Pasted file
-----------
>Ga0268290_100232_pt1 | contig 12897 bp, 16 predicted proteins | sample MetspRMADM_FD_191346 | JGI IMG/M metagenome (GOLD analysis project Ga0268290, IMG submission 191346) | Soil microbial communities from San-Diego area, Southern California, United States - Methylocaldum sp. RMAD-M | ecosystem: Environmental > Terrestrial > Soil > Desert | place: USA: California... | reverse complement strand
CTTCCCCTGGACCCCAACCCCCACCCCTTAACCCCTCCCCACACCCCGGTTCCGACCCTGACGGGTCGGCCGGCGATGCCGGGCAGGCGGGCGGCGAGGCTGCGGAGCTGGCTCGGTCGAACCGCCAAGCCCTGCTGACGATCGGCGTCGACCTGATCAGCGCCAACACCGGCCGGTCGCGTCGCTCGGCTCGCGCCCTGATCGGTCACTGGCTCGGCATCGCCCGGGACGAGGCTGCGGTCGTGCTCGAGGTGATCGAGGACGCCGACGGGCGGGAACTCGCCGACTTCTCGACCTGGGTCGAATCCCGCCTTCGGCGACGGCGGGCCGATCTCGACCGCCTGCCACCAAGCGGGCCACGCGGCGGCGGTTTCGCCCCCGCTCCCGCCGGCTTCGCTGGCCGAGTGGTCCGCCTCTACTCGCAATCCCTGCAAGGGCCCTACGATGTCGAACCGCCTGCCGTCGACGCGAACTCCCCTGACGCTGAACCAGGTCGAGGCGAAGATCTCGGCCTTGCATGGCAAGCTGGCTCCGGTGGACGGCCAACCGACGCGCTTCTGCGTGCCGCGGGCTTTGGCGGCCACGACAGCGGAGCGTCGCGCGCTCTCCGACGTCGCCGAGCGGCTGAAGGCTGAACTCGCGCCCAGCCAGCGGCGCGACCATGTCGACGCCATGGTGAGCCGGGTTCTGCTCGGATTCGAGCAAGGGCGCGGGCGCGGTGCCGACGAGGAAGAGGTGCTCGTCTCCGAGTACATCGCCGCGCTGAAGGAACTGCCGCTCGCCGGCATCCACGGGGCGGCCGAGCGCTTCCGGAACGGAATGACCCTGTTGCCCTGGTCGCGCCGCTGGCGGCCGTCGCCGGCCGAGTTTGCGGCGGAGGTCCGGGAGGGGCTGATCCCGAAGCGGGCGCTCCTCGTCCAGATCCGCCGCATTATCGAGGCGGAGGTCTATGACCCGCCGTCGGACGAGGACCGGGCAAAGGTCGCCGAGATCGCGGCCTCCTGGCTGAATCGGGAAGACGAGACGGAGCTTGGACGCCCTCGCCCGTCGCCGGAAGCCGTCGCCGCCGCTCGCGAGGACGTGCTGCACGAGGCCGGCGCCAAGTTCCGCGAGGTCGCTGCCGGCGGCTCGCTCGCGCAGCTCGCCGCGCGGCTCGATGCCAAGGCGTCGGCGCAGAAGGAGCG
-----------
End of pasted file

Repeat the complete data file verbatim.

>Ga0268290_100232_pt1 | contig 12897 bp, 16 predicted proteins | sample MetspRMADM_FD_191346 | JGI IMG/M metagenome (GOLD analysis project Ga0268290, IMG submission 191346) | Soil microbial communities from San-Diego area, Southern California, United States - Methylocaldum sp. RMAD-M | ecosystem: Environmental > Terrestrial > Soil > Desert | place: USA: California... | reverse complement strand
CTTCCCCTGGACCCCAACCCCCACCCCTTAACCCCTCCCCACACCCCGGTTCCGACCCTGACGGGTCGGCCGGCGATGCCGGGCAGGCGGGCGGCGAGGCTGCGGAGCTGGCTCGGTCGAACCGCCAAGCCCTGCTGACGATCGGCGTCGACCTGATCAGCGCCAACACCGGCCGGTCGCGTCGCTCGGCTCGCGCCCTGATCGGTCACTGGCTCGGCATCGCCCGGGACGAGGCTGCGGTCGTGCTCGAGGTGATCGAGGACGCCGACGGGCGGGAACTCGCCGACTTCTCGACCTGGGTCGAATCCCGCCTTCGGCGACGGCGGGCCGATCTCGACCGCCTGCCACCAAGCGGGCCACGCGGCGGCGGTTTCGCCCCCGCTCCCGCCGGCTTCGCTGGCCGAGTGGTCCGCCTCTACTCGCAATCCCTGCAAGGGCCCTACGATGTCGAACCGCCTGCCGTCGACGCGAACTCCCCTGACGCTGAACCAGGTCGAGGCGAAGATCTCGGCCTTGCATGGCAAGCTGGCTCCGGTGGACGGCCAACCGACGCGCTTCTGCGTGCCGCGGGCTTTGGCGGCCACGACAGCGGAGCGTCGCGCGCTCTCCGACGTCGCCGAGCGGCTGAAGGCTGAACTCGCGCCCAGCCAGCGGCGCGACCATGTCGACGCCATGGTGAGCCGGGTTCTGCTCGGATTCGAGCAAGGGCGCGGGCGCGGTGCCGACGAGGAAGAGGTGCTCGTCTCCGAGTACATCGCCGCGCTGAAGGAACTGCCGCTCGCCGGCATCCACGGGGCGGCCGAGCGCTTCCGGAACGGAATGACCCTGTTGCCCTGGTCGCGCCGCTGGCGGCCGTCGCCGGCCGAGTTTGCGGCGGAGGTCCGGGAGGGGCTGATCCCGAAGCGGGCGCTCCTCGTCCAGATCCGCCGCATTATCGAGGCGGAGGTCTATGACCCGCCGTCGGACGAGGACCGGGCAAAGGTCGCCGAGATCGCGGCCTCCTGGCTGAATCGGGAAGACGAGACGGAGCTTGGACGCCCTCGCCCGTCGCCGGAAGCCGTCGCCGCCGCTCGCGAGGACGTGCTGCACGAGGCCGGCGCCAAGTTCCGCGAGGTCGCTGCCGGCGGCTCGCTCGCGCAGCTCGCCGCGCGGCTCGATGCCAAGGCGTCGGCGCAGAAGGAGCG